Volcanic eruptions can be triggered by as little as 0.1 megapascals of pressure, and the reading of 1.6 megapascals is “not a small figure”, said senior researcher Eisuke Fujita, according to Kyodo.
Mount Fuji, an almost perfectly cone-shaped mountain that stands as one of Japan’s national symbols, last erupted in 1707, after an earthquake struck and Read more…
Hong Kong geologists have revealed for the first time the full extent of an ancient supervolcano with a diameter of 18km sitting beneath the former British colony.
The giant ash monster is thought to be of the same collapse caldera type as the infamous Krakatau volcano which killed tens of thousands and literally rocked the world when it blasted open near the Indonesian islands of Java and Sumatra in 1883.
The discovery – one of only around 50 such volcanoes in the world – is a coup for the local rock boffins, who have been digging around the Geopark in Sai Kun in the east of the Special Administrative Region for several years.
A supervolcano is one which is capable of producing 1,000 cubic kilometers of ash in an eruption. To put that in perspective, the hugely destructive Krakatau, whose explosion was Read more…
A volcano within view of Mexico City has begun to erupt.
Steam, smoke and hot fragments of rock began to be ejected from Popocatepetl this past weekend.
The Volcano is located about 50 miles southeast of Mexico’s capital, Mexico City. The metropolitan area of Mexico City is home to approximately 21 million people.
According to Reuters, Mexico’s National Center for Disaster Prevention this week raised the alert level to three on a scale from one to seven, with seven being the greatest threat.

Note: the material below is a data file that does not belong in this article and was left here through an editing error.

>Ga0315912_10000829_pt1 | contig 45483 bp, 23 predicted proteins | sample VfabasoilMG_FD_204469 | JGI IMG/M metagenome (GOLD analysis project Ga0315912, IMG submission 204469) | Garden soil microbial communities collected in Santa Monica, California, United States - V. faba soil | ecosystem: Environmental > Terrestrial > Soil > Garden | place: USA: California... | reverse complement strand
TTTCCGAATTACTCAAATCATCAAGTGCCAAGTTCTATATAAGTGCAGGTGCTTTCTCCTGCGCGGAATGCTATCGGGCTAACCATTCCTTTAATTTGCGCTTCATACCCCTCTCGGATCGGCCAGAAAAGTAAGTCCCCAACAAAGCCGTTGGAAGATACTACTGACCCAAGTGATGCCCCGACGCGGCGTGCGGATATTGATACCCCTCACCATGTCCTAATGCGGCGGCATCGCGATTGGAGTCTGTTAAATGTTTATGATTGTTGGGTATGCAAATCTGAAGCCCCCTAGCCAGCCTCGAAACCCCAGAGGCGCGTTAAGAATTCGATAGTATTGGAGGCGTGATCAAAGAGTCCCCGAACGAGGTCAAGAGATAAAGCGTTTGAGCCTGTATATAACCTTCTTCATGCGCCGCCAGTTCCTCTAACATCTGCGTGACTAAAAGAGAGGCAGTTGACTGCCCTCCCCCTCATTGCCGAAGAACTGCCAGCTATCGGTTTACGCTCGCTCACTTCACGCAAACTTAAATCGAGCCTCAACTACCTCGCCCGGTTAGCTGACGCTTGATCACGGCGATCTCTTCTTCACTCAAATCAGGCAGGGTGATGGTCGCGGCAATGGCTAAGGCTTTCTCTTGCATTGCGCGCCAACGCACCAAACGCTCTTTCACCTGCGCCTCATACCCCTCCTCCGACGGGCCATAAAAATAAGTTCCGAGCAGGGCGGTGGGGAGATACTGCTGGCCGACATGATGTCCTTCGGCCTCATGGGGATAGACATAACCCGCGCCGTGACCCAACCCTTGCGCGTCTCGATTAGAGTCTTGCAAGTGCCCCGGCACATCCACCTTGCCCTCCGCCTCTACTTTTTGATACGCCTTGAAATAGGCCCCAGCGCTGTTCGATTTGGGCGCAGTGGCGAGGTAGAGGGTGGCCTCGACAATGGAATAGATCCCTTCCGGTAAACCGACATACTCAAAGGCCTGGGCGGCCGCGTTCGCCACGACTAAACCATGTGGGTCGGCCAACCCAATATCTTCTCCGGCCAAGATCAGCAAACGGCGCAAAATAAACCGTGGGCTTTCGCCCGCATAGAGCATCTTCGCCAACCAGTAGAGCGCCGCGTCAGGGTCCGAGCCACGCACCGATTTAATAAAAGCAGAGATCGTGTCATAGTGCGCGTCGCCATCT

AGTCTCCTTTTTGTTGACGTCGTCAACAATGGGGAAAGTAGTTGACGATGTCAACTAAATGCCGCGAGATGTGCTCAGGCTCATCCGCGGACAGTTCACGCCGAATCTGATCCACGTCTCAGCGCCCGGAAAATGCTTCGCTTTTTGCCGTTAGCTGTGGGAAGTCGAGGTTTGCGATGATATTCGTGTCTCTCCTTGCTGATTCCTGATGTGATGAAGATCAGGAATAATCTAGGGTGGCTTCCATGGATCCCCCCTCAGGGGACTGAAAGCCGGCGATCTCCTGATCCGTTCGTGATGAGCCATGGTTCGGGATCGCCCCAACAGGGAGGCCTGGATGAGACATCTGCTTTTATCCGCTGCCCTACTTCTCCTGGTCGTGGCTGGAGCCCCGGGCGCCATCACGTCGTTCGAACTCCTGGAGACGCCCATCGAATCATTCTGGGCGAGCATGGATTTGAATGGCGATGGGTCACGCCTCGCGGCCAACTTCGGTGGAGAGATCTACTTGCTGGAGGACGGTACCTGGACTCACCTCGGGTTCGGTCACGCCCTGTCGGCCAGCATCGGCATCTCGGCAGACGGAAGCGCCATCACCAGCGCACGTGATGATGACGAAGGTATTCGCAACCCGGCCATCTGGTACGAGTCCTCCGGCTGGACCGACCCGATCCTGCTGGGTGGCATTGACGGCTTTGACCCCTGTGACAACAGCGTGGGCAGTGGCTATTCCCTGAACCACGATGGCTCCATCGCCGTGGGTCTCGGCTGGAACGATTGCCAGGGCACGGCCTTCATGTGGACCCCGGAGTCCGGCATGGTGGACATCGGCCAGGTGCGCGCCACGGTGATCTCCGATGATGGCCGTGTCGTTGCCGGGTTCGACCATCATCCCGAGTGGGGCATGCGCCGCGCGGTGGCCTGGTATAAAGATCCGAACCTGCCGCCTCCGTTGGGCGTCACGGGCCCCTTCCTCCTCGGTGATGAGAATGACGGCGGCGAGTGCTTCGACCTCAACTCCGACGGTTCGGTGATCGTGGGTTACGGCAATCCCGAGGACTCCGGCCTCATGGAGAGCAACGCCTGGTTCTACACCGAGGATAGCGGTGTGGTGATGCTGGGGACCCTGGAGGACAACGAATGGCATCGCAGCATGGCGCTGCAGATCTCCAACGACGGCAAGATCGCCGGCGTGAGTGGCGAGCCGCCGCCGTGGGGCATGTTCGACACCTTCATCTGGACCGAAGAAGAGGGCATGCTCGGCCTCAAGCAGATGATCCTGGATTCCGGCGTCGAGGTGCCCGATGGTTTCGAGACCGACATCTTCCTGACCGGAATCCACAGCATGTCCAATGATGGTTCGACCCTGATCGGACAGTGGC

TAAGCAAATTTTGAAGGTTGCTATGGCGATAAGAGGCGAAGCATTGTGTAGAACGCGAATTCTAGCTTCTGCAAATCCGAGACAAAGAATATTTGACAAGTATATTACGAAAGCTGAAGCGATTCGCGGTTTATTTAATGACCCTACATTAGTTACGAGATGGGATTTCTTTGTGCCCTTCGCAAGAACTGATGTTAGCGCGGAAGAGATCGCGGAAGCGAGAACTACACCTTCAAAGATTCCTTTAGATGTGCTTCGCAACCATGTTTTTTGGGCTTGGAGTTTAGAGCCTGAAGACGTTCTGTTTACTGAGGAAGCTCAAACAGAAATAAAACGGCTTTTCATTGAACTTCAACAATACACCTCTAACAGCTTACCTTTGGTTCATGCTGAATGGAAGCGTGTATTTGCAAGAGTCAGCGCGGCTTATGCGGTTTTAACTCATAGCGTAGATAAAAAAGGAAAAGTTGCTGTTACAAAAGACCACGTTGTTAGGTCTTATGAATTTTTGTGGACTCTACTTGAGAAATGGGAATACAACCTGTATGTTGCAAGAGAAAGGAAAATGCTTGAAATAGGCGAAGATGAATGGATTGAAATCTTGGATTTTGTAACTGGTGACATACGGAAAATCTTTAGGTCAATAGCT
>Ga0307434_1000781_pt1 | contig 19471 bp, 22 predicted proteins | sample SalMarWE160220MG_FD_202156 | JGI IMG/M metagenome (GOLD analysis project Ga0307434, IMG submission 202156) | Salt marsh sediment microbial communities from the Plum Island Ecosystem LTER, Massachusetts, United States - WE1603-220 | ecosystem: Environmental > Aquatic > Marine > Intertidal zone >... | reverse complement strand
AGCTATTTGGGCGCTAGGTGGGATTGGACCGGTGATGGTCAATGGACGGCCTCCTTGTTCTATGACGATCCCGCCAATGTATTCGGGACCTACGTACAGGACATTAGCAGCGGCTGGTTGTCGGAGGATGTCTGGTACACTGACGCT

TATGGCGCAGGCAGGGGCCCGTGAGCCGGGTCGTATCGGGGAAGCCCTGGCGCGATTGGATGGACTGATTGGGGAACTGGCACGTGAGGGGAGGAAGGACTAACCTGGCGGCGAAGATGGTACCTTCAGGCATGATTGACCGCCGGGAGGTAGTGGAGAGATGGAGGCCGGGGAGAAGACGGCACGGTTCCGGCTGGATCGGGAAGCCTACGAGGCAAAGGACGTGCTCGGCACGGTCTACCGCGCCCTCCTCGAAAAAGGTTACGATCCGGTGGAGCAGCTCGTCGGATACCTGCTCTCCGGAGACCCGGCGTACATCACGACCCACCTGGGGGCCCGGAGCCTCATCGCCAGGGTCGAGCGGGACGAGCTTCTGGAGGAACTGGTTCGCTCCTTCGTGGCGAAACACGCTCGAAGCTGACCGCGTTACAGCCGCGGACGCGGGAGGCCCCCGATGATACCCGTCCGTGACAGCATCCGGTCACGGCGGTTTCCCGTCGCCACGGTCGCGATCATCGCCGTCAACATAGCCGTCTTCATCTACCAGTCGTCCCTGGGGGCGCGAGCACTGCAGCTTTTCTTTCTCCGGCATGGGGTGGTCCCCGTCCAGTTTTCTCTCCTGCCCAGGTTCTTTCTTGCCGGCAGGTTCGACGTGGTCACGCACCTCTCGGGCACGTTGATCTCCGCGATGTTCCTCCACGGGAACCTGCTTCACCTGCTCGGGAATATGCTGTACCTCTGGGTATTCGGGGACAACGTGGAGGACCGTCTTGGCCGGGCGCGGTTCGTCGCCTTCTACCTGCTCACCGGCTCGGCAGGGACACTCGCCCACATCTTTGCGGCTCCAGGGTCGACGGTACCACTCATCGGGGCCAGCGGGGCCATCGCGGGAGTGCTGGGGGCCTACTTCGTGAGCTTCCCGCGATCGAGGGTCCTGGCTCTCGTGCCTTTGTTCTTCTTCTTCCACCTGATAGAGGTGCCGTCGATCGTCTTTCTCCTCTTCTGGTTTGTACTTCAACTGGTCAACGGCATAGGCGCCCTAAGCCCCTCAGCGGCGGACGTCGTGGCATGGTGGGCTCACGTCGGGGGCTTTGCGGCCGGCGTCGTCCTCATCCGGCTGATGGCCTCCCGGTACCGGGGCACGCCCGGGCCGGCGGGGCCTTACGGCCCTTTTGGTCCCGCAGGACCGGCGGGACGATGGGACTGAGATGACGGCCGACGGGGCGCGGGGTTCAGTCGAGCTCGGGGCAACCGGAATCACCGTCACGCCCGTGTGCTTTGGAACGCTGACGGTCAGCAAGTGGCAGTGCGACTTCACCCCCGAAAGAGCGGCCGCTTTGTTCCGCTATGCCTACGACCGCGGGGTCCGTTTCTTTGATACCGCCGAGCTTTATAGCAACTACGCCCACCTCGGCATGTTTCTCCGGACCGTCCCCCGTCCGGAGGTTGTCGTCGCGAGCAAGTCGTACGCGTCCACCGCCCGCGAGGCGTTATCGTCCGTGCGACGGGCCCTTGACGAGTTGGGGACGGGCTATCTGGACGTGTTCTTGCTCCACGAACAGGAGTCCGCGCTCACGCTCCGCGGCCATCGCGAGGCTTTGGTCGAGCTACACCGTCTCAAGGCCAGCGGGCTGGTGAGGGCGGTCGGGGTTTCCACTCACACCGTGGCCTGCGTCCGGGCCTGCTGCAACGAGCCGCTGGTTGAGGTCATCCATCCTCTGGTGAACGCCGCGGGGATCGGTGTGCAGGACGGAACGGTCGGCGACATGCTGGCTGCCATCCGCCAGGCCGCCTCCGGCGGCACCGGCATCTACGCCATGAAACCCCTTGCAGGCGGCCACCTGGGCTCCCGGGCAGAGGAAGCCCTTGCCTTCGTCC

The volcano has had a long history of frequent minor to moderate eruptions.
In 2000, thousands of residents surrounding the nearly 18,000-foot mountain were forced to evacuate. Popocatepetl is North America’s second highest volcano.
Eruptions have occurred in November and June of 2011.
According to VolcanoDiscovery.com, Popocatepetl was dormant during the 1950s, 60s, 70s and 80s.
Mexico authorities were recommending limiting Read more…
As more evidence mounts that the world is slipping faster into the next Ice Age, Washington insiders are scurrying to solidify their new power base for centralized government operations. Fears that the US capital might be struck by another more deadly terrorist attack—or other disasters—prompted federal agencies more than a decade ago to hurriedly establish back-up operations in case catastrophe struck. Despite the fact that many conspiracy theories are weaved around the subjects that follow—including some fairly wild-eyed, tin foil hat scenarios—most conspiracy theories have a basis in fact, albeit the facts are often distorted or wildly exaggerated. The actual story of the bizarre Denver International airport, the nation’s “second capital,” the impending Ice Age possibility, and the Yellowstone supervolcano threat to America follows…
Four months after it began, the underwater volcanic eruption off El Hierro Island (Canaries) persists. This natural-color satellite image, collected on February 10, 2012, shows the site of the eruption, near the fishing village of La Restinga.
Bright aquamarine water indicates high concentrations of volcanic material. Immediately above the vent, a patch of brown water resembles a turbulent hot tub and indicates when and where the eruption is strongest. Video of the eruption shows the activity in more detail.
This image was acquired by the Advanced Land Imager (ALI) aboard the Earth Observing-1 (EO-1) satellite. The eruption is just off the southern coast of El Hierro, the youngest of the Canary Islands. El Hierro is about 460 kilometers (290 miles) west of Morocco and Western Sahara.
According to El Hierro Digital, measurements of the sea floor by the Instituto Oceanográfico Español found that the volcano’s summit is now only 120 meters (390 feet) beneath the ocean surface—10 meters (30 feet) higher than it was in mid-January. The height of the erupting cone is about 210 meters (690 feet) above the former ocean bottom, with a total volume over 145 million cubic meters (512 million cubic feet) of new material.
NASA Earth Observatory image by Jesse Allen and Robert Simmon, using EO-1 ALI data. Caption by Robert Simmon. Instrument: EO-1 – ALI